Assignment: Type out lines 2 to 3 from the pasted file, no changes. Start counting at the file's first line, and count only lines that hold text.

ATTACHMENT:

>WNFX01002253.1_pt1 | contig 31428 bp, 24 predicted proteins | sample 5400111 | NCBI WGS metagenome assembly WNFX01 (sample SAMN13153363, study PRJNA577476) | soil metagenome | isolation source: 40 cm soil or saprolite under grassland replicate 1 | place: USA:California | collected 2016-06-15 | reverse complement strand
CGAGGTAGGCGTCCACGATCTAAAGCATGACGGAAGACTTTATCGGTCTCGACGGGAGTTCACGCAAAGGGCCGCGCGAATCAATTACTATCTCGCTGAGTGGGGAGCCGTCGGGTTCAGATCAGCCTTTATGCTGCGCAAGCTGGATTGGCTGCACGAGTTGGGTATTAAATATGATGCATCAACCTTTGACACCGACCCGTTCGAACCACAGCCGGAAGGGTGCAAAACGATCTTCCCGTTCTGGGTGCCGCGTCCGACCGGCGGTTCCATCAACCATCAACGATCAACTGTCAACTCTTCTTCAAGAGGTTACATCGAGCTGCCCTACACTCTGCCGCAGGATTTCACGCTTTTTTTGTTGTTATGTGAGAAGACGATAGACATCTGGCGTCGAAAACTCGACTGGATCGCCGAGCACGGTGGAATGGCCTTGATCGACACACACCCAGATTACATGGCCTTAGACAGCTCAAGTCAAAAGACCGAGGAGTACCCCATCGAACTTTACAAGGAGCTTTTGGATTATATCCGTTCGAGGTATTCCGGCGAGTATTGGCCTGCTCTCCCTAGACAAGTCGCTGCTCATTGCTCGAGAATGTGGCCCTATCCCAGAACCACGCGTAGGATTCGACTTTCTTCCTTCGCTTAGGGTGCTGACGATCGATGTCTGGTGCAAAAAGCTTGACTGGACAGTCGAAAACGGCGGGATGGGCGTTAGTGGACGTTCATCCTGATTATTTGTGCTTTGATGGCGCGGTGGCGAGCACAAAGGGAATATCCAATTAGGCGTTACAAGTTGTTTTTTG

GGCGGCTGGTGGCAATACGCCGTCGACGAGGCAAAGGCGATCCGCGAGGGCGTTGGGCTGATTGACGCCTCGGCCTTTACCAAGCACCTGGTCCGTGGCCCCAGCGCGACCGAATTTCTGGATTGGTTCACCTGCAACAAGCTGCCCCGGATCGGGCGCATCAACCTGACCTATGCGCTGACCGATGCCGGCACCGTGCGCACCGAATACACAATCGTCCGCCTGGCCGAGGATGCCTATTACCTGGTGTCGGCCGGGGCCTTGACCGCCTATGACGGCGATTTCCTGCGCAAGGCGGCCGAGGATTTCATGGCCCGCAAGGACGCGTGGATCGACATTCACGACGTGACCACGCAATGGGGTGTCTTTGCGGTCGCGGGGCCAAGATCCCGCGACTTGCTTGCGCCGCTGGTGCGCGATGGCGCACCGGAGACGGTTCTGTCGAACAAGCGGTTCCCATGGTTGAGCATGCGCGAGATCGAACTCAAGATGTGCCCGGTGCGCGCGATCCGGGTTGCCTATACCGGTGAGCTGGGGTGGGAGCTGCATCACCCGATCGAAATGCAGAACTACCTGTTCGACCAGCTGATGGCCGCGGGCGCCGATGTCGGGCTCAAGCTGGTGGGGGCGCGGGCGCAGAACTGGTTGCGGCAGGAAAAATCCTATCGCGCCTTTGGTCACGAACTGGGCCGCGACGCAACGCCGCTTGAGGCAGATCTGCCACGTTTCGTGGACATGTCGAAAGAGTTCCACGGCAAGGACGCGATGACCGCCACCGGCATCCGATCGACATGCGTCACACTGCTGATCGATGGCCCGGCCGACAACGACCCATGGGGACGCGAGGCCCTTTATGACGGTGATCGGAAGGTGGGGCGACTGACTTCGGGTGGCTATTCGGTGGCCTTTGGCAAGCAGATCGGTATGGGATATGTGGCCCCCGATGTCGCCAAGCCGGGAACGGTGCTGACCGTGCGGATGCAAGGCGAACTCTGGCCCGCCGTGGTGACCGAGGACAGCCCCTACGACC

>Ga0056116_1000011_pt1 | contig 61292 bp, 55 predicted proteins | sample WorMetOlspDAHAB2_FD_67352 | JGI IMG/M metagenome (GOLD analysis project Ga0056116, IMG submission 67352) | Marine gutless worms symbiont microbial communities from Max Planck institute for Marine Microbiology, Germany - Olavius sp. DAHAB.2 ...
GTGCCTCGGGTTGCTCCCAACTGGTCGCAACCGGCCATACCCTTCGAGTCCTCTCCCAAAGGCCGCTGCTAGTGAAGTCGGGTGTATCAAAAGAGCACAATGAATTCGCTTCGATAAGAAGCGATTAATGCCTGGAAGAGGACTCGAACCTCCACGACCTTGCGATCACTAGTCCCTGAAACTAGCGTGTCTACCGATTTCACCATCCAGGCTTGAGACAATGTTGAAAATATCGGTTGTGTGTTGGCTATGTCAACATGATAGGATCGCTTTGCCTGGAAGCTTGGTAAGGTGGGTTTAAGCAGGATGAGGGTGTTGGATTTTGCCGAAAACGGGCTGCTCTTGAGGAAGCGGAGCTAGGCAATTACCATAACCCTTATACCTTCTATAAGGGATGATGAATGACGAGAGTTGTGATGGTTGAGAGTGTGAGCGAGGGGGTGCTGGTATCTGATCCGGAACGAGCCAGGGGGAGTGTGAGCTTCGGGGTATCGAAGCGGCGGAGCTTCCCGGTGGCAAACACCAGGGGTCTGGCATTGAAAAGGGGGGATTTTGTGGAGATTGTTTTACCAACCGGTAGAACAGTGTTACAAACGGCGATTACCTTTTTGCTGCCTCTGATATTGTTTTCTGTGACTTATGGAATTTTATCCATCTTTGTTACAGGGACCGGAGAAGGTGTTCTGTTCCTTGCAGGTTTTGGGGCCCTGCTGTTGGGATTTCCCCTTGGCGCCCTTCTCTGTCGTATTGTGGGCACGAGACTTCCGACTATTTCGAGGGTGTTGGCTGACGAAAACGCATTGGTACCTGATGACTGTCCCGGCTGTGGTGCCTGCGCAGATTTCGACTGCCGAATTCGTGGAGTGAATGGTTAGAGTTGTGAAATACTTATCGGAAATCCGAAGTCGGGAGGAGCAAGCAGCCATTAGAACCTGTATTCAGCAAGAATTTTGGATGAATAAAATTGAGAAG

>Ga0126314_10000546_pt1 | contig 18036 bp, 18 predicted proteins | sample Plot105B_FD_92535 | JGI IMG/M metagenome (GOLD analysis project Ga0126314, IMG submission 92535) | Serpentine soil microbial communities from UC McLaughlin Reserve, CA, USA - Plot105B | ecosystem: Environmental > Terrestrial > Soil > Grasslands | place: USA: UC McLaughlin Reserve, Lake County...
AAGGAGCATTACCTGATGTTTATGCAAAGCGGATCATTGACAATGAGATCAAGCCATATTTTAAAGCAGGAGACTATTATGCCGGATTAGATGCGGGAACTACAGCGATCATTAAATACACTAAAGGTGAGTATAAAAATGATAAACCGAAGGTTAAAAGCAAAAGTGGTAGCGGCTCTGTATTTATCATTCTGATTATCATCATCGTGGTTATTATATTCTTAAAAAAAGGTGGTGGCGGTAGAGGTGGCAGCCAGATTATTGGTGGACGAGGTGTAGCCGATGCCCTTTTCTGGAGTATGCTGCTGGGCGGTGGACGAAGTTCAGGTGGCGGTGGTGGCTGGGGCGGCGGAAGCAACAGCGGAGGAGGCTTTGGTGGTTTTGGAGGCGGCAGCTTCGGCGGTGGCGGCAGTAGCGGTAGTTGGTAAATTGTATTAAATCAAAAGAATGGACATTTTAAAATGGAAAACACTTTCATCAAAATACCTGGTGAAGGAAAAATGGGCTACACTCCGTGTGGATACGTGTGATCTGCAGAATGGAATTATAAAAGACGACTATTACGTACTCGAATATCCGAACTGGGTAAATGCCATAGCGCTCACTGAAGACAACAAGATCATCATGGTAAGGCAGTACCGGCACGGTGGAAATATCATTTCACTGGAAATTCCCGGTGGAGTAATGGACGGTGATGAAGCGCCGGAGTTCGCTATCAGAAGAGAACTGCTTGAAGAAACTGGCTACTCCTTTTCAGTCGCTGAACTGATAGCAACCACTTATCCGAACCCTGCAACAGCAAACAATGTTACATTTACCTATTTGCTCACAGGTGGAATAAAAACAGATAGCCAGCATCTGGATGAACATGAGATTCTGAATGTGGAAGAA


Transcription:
CGAGGTAGGCGTCCACGATCTAAAGCATGACGGAAGACTTTATCGGTCTCGACGGGAGTTCACGCAAAGGGCCGCGCGAATCAATTACTATCTCGCTGAGTGGGGAGCCGTCGGGTTCAGATCAGCCTTTATGCTGCGCAAGCTGGATTGGCTGCACGAGTTGGGTATTAAATATGATGCATCAACCTTTGACACCGACCCGTTCGAACCACAGCCGGAAGGGTGCAAAACGATCTTCCCGTTCTGGGTGCCGCGTCCGACCGGCGGTTCCATCAACCATCAACGATCAACTGTCAACTCTTCTTCAAGAGGTTACATCGAGCTGCCCTACACTCTGCCGCAGGATTTCACGCTTTTTTTGTTGTTATGTGAGAAGACGATAGACATCTGGCGTCGAAAACTCGACTGGATCGCCGAGCACGGTGGAATGGCCTTGATCGACACACACCCAGATTACATGGCCTTAGACAGCTCAAGTCAAAAGACCGAGGAGTACCCCATCGAACTTTACAAGGAGCTTTTGGATTATATCCGTTCGAGGTATTCCGGCGAGTATTGGCCTGCTCTCCCTAGACAAGTCGCTGCTCATTGCTCGAGAATGTGGCCCTATCCCAGAACCACGCGTAGGATTCGACTTTCTTCCTTCGCTTAGGGTGCTGACGATCGATGTCTGGTGCAAAAAGCTTGACTGGACAGTCGAAAACGGCGGGATGGGCGTTAGTGGACGTTCATCCTGATTATTTGTGCTTTGATGGCGCGGTGGCGAGCACAAAGGGAATATCCAATTAGGCGTTACAAGTTGTTTTTTG

GGCGGCTGGTGGCAATACGCCGTCGACGAGGCAAAGGCGATCCGCGAGGGCGTTGGGCTGATTGACGCCTCGGCCTTTACCAAGCACCTGGTCCGTGGCCCCAGCGCGACCGAATTTCTGGATTGGTTCACCTGCAACAAGCTGCCCCGGATCGGGCGCATCAACCTGACCTATGCGCTGACCGATGCCGGCACCGTGCGCACCGAATACACAATCGTCCGCCTGGCCGAGGATGCCTATTACCTGGTGTCGGCCGGGGCCTTGACCGCCTATGACGGCGATTTCCTGCGCAAGGCGGCCGAGGATTTCATGGCCCGCAAGGACGCGTGGATCGACATTCACGACGTGACCACGCAATGGGGTGTCTTTGCGGTCGCGGGGCCAAGATCCCGCGACTTGCTTGCGCCGCTGGTGCGCGATGGCGCACCGGAGACGGTTCTGTCGAACAAGCGGTTCCCATGGTTGAGCATGCGCGAGATCGAACTCAAGATGTGCCCGGTGCGCGCGATCCGGGTTGCCTATACCGGTGAGCTGGGGTGGGAGCTGCATCACCCGATCGAAATGCAGAACTACCTGTTCGACCAGCTGATGGCCGCGGGCGCCGATGTCGGGCTCAAGCTGGTGGGGGCGCGGGCGCAGAACTGGTTGCGGCAGGAAAAATCCTATCGCGCCTTTGGTCACGAACTGGGCCGCGACGCAACGCCGCTTGAGGCAGATCTGCCACGTTTCGTGGACATGTCGAAAGAGTTCCACGGCAAGGACGCGATGACCGCCACCGGCATCCGATCGACATGCGTCACACTGCTGATCGATGGCCCGGCCGACAACGACCCATGGGGACGCGAGGCCCTTTATGACGGTGATCGGAAGGTGGGGCGACTGACTTCGGGTGGCTATTCGGTGGCCTTTGGCAAGCAGATCGGTATGGGATATGTGGCCCCCGATGTCGCCAAGCCGGGAACGGTGCTGACCGTGCGGATGCAAGGCGAACTCTGGCCCGCCGTGGTGACCGAGGACAGCCCCTACGACC